In October CAN headed to Pittsburgh to toast the 30th Anniversary of The Frank-Ratchye STUDIO for Creative Inquiry. The event was accompanied by “Intersections,” a dynamic group exhibition showcasing many of the anti-disiciplinary works produced within the labs. Here, we review the show and share details about various included works.
Ottawa-based Artengine is looking for Canadian and U.S. artists, designers, and cultural producers to take part in its Digital Economies Lab (DEL), a “year-long exploration of the wonders and anguish of making art and culture in the 21st century.”
HOLO curates a series of critical conversations and hands-on exercises as part of the 20th Edition of MUTEK Monreal, Aug 20-25.
A review, photos, and selection of highlights from the abundant offerings of the 4th edition of the International Digital Art Biennial (BIAN) in Montreal.
Artificial Imagination was a symposium organized by Ottawa’s Artengine this past winter that invited a group of artists to discuss the state of AI in the arts and culture. CAN was on hand to take in the proceedings, and given the emergence of documentation, we share videos and a brief report.
Quartier des spectacles has posted a call for innovative interactive projection mapping projects and their ponying up up to $10,000 (CAD) funding, expert tutelage to support selected projects’ development, and the opportunity to present finished works near the bustling Saint-Laurent metro station.
“Three Pieces with Titles” is the latest audiovisual performance by Montreal’s artificiel. In it Alexandre Burton and Julien Roy manipulate an eclectic collection of objects within the field of view of a computer vision system to generate real-time video and abstract sonic collage.
“Designing the Computational Image, Imagining Computational Design” is an exhibition that excavates the foundation of computer-aided design and manufacturing and weaves together several ‘origin stories’ for contemporary consideration. The show recently closed after a seven-week run at the Miller Gallery at Carnegie Mellon University in Pittsburgh, and CAN was fortunate enough to get a guided tour with curator Daniel Cardoso Llach as it was winding down.
The 2017 edition of Eastern Bloc’s Sight + Sound festival put ‘capital I’ innovation in its cross-hairs and pulled the trigger. We journeyed to Montreal to its flagship exhibition and assess its spectrum of ‘non-compliant futures.’
Radiance is a recently-launched online research platform for artistic VR experiences. Essentially a database, it contains info, screencaps, and video on artist-created VR projects and looks poised to become a useful resource for curators.
Dan Tapper is a British artist based in Toronto that combines his interest in code and celestial form and his recent research project “Turbulent Forms” visualizes and sonifies various cosmic phenomena. To mark the recent exhibition of this work (and related collaborations with several composers) we present this extended conversation with the artist about cosmology and data aesthetics.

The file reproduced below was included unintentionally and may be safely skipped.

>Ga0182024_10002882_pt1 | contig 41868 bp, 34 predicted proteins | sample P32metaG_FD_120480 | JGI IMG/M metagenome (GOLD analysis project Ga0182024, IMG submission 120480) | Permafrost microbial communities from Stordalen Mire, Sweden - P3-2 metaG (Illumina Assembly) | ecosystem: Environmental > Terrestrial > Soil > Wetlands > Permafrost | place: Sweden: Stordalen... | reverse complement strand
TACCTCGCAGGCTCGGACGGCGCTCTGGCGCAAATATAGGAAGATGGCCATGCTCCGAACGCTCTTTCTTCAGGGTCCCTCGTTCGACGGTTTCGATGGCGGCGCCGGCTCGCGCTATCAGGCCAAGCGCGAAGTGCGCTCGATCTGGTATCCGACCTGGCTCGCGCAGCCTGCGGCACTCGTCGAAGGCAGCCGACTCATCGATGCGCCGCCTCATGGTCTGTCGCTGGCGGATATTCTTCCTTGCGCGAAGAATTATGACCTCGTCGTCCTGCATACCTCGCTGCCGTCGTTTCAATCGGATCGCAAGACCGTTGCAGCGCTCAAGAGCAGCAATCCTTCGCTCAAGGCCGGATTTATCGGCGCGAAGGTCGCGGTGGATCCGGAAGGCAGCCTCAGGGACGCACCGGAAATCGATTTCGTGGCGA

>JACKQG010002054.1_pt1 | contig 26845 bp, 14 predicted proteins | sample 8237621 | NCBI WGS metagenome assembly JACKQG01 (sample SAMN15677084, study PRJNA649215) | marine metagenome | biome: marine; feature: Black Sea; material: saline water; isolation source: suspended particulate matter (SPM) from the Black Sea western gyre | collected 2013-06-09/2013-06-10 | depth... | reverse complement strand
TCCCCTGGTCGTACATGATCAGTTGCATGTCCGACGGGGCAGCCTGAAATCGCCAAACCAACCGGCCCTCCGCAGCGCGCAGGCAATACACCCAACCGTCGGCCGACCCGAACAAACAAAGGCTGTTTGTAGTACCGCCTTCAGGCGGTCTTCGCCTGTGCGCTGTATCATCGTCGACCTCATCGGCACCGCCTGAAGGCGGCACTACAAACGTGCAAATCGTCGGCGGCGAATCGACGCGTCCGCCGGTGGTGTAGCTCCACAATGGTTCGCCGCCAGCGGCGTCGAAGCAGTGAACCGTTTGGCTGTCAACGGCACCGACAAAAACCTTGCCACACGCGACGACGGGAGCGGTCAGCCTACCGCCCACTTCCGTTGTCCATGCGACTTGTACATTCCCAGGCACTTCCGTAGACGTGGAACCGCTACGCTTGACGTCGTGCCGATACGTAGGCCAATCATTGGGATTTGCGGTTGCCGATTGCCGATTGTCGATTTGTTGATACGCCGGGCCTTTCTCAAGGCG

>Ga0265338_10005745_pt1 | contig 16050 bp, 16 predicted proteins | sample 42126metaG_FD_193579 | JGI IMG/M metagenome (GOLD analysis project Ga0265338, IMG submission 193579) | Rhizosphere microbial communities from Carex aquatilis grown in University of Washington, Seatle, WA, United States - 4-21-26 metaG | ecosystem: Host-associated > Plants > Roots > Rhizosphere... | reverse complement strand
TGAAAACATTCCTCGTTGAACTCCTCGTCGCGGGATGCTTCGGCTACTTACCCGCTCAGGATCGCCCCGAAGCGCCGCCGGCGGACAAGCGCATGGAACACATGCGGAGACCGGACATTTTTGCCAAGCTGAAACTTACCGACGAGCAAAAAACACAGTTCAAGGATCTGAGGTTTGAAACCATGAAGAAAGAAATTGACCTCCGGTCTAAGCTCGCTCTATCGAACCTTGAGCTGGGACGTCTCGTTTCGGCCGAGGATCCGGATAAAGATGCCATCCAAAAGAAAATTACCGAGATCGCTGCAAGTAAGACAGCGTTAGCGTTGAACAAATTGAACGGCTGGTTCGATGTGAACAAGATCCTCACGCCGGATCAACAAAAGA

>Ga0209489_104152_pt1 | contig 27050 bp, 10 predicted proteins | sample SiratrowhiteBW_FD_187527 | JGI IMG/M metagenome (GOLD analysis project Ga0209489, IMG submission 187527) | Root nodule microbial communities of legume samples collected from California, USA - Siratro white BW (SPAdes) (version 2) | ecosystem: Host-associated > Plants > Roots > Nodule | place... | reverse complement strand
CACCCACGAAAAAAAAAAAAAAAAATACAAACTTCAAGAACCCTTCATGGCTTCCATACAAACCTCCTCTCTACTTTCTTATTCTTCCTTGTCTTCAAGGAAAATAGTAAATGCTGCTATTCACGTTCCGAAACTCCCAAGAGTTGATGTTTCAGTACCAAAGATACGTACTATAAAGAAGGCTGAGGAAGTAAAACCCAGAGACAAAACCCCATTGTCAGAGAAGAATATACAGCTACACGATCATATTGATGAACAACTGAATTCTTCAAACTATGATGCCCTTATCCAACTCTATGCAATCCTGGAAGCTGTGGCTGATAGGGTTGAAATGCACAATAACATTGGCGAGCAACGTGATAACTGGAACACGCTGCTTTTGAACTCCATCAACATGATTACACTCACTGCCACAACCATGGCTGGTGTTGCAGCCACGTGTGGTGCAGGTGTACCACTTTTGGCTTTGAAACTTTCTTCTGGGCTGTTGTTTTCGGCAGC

House of Shadow Silence is a VR experience by Portland-based software artist Jeremy Rotzstain. In it, the artist recreates Austrian architect Frederick Kiesler’s 1929 movie theatre the Film Guild Cinema and uses it to ‘build a world’ of light, geometry, and motion.
Mitchell F Chan’s “Digital Zones of Immaterial Pictorial Sensibility” updates the contract at the heart of an influential 1958 work by Yves Klein for the age of cyrptocurrency, the blockchain, and smart contracts.
AUDINT is a European artist collective working across animation, installation, and publishing. Drawing on excerpts from an extended conversation with the group, we unpack their vision of the dystopian future-present and the nether zones that can be conjured through sound and vibration.
‘How much should we let algorithms shape our lives?’ is the question at the heart of Ed Finn’s recent book “What Algorithms Want: Imagination in the Age of Computing”. Scanning Silicon Valley, computer science, and the cultural sphere alike it offers a smart and accessible reading of our current moment.
Created by California-based artist Sterling Crispin, Cyber Paint is a freshly-released VR painting app for Google’s Daydream platform. Not so much a painting simulator, its creator describes it as a “laboratory for algorithmic mark-making.”
A follow-up to the influential 2012 booklet series “Critical Making,” “Disobedient Electronics: Protest” is a new zine by Vancouver-based theorist and educator Garnet Hertz that uses dissent as a lens to survey electronics-based projects and practices.
‘Technological Nature’ is a recent short film by media artist and designer Daria Jelonek exploring the emulation of natural phenomena with technology. Auroras, rainbows, and glaring sunlight, are all recreated with everyday materials in an eerily empty domestic environment.
“Reflective Sculptures: A Critique of Binary Beliefs” is a pair of kinetic sculptures by the Ontario-based artists St Marie φ Walker. Produced as part of their MFA show, the motorized devices sit halfway between poems and machines.
“Queer Games Studies” is a recent collection of thematic essays published by the University of Minnesota Press that schematizes LGBTQ approachs to thinking about – and making – videogames.